“Regarding the Power of the Stones I find the Museum’s position rather unsatisfactory to say the least. You accept that your promotional materials state that “minerals are associated with various health and emotional benefits” but defend those claims by saying your advertisement “doesn’t specifically state [the claims are] factual”. This rather startling statement is then compounded by the admission that the majority of people buying these stones are children who are likely to be misled by the statements made at point of sale.
Science (or lack of it) aside, I can’t help but wonder what the ASA or Trading Standards would make of your position. Hide behind your supplier if you wish, but the museum is choosing to continue to sell items based on claims that – when drawn to its attention – it acknowledges are false. You say the museum understands my point but from your response I suspect it doesn’t. I have no issue with the museum using rocks as a revenue source but why not just say “here’s some really pretty rocks and here’s the geology behind them” rather than knowingly misleading children? The science is far more interesting, trust me.
I must admit I was expecting a rather sheepish “oops, we didn’t spot the nonsense pseudoscience claims, that’s a bit embarrassing for a science museum” response. But the museum’s position seems to be that because it doesn’t explicitly warrant the claims made are true, it is therefore acceptable to spin fairy tales with the direct aim of misleading children in order to make them part with their pocket money. The museum’s strategy on advertising its merchandise is an interesting interpretation of the law, to say the least. But I’m no lawyer, I’m a simple scientist.
On the GMO ‘exhibit’ your explanation of the museum’s position seems to be that false balance is acceptable because the public is confused about the science behind an issue, and representing this confusion is “all [the exhibit] seeks to do”. A third of the public believe in faith healing, 37% in astrology, 29% in homeopathy, 28% in UFOs and a quarter in reincarnation (and wouldn’t that be a fascinating Venn diagram had those data been from a single survey). While I’m not suggesting debunking Father Christmas or the Tooth Fairy would be suitable exhibits in a science museum aimed at children, surely you should be attempting to inform the debate and leave ill-informed reportage to the Daily Mail and its ilk?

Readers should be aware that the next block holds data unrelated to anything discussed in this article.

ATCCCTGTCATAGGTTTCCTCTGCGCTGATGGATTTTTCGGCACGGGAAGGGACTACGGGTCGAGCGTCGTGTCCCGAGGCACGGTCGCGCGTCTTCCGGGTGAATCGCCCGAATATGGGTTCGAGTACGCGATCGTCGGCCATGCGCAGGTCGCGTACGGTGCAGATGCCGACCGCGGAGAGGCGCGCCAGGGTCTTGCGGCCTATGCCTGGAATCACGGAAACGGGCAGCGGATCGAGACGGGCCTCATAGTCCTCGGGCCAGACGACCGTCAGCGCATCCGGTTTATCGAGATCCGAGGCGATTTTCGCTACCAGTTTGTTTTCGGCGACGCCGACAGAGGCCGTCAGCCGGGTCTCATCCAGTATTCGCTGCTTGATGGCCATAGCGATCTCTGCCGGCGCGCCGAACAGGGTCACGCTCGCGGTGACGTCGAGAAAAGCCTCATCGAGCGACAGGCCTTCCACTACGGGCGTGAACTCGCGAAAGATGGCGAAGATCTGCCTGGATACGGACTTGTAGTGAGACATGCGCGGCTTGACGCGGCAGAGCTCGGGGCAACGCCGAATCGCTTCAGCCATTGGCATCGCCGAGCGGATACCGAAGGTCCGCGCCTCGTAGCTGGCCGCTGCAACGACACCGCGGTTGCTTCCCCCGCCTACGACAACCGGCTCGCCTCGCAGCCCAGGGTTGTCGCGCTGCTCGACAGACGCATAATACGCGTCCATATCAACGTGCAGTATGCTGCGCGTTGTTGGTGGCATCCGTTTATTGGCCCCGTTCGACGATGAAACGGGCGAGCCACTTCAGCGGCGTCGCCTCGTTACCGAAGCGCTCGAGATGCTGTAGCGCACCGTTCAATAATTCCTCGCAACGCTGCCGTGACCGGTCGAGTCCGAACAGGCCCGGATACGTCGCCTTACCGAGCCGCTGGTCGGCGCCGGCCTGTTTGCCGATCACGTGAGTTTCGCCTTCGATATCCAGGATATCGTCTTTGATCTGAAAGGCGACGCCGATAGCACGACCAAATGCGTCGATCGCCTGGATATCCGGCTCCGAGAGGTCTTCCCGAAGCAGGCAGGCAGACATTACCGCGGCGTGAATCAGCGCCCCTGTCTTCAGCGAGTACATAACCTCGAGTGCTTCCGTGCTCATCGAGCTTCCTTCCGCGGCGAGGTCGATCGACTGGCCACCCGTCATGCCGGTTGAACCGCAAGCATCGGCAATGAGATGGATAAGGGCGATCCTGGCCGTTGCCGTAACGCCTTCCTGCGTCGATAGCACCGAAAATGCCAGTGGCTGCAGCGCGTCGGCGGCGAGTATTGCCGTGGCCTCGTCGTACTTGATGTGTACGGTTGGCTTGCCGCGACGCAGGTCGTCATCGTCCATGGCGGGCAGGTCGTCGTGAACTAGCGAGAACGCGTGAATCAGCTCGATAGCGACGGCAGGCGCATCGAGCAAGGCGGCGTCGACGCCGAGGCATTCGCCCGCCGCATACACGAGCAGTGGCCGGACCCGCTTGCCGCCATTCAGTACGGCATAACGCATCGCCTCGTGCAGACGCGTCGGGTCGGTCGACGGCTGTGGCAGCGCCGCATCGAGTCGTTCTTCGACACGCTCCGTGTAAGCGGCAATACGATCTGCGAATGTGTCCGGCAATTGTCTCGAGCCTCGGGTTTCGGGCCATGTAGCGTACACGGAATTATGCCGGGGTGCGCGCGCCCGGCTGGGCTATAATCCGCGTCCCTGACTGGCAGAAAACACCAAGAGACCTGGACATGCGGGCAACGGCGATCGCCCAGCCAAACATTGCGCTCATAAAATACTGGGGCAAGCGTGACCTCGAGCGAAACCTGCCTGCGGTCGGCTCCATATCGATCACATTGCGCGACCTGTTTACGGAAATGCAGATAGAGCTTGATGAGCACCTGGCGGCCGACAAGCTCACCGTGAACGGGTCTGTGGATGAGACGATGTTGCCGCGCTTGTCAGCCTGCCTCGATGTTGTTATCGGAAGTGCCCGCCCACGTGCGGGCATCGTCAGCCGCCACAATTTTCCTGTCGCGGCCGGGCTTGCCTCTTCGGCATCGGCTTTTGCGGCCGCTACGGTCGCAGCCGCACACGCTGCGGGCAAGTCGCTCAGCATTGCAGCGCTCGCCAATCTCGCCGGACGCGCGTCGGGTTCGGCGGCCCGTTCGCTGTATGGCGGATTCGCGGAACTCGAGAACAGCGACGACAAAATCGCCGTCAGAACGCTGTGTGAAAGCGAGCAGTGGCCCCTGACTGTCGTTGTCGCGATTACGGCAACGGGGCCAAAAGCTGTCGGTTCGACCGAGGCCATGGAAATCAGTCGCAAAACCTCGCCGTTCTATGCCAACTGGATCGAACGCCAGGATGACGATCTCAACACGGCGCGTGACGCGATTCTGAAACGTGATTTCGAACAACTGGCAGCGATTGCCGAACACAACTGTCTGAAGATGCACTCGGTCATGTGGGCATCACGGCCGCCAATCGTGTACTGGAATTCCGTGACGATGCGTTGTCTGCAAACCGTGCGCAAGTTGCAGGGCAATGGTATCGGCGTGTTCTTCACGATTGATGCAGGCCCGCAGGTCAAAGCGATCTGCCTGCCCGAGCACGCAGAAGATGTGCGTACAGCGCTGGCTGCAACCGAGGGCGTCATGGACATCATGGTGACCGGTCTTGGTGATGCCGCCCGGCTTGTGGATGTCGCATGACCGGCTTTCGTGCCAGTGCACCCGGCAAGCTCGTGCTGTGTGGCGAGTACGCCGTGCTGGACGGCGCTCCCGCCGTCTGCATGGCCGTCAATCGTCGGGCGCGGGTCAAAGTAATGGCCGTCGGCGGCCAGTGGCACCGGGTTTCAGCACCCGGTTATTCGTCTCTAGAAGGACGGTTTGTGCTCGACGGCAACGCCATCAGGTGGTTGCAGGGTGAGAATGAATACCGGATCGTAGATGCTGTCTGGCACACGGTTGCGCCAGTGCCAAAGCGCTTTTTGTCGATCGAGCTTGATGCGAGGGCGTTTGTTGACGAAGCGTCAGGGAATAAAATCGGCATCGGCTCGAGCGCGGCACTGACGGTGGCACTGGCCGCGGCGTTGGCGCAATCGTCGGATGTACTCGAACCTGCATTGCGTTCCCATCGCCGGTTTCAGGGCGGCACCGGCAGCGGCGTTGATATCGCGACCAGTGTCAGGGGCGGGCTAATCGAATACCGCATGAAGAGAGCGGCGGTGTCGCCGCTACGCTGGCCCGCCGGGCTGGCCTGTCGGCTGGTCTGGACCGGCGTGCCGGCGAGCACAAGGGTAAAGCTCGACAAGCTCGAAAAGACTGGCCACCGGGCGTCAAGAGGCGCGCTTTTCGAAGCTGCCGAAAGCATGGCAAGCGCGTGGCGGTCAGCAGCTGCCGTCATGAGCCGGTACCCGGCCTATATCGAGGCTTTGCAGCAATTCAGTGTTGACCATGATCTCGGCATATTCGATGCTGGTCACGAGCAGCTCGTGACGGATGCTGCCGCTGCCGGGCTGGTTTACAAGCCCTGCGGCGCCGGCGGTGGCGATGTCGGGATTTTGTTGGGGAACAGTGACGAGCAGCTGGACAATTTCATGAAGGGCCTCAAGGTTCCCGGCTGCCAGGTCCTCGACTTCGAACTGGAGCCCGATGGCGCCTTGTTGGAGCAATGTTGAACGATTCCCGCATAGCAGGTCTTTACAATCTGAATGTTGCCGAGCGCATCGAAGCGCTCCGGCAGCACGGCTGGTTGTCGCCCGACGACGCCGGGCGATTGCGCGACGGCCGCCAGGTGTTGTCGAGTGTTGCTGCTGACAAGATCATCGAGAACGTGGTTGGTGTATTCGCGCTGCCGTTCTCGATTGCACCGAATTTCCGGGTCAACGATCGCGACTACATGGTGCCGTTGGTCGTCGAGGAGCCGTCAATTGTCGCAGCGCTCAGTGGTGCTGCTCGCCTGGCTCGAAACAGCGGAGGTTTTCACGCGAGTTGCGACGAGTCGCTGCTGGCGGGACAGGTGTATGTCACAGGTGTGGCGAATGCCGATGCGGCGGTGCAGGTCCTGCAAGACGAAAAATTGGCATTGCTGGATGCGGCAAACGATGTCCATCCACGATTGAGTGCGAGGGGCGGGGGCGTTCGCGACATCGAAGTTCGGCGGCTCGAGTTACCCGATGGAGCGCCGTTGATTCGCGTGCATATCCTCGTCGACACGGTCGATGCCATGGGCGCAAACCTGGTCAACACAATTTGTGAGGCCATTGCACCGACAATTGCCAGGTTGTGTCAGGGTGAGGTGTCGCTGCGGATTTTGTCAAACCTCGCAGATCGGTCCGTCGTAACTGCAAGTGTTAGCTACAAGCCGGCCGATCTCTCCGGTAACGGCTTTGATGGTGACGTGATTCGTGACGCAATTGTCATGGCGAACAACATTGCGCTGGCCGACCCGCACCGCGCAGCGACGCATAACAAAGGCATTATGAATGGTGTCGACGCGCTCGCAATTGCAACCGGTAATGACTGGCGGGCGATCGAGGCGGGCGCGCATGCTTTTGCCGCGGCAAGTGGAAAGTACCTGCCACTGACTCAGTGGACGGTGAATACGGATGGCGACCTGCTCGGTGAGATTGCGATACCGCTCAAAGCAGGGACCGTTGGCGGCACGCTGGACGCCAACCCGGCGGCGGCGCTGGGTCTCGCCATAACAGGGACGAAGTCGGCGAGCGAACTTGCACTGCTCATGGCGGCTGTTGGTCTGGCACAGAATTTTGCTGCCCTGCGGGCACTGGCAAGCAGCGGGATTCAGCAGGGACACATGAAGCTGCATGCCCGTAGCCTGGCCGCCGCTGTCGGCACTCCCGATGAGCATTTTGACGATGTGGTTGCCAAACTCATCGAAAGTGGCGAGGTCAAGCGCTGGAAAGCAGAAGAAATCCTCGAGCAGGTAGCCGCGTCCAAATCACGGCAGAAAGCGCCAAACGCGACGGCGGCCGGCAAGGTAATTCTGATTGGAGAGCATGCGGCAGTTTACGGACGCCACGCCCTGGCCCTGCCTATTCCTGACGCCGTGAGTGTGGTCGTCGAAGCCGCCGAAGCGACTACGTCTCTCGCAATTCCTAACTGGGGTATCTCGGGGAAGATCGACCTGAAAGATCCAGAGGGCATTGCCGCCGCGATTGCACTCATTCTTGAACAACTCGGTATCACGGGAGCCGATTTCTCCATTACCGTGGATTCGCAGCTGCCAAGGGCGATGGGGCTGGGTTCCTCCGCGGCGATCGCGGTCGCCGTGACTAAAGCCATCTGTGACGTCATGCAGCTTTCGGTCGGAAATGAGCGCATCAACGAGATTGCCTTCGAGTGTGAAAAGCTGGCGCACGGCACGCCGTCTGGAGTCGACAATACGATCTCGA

Based on the museum’s response I realise the following assertions may come as some considerable surprise, but science is not a belief system. It is not a worldview. It is about observation, measurement and using consistent logic to evaluate observed data. The only context where the public’s perception of GMOs (or indeed any other scientific issue) is relevant is if the public’s view is at odds with the established scientific consensus. When that is the case (as I am happy to agree it is with GMOs, for example), surely it is the role of a science museum such as Thinktank to try to inform the debate by sticking to the science, and presenting it in such a way that might help the laity understand the issues at hand?
One point on which I think we can agree is the claim on the museum’s website “Thinktank redefines the concept of a science museum”. I couldn’t have put it better myself.”
I will keep you informed…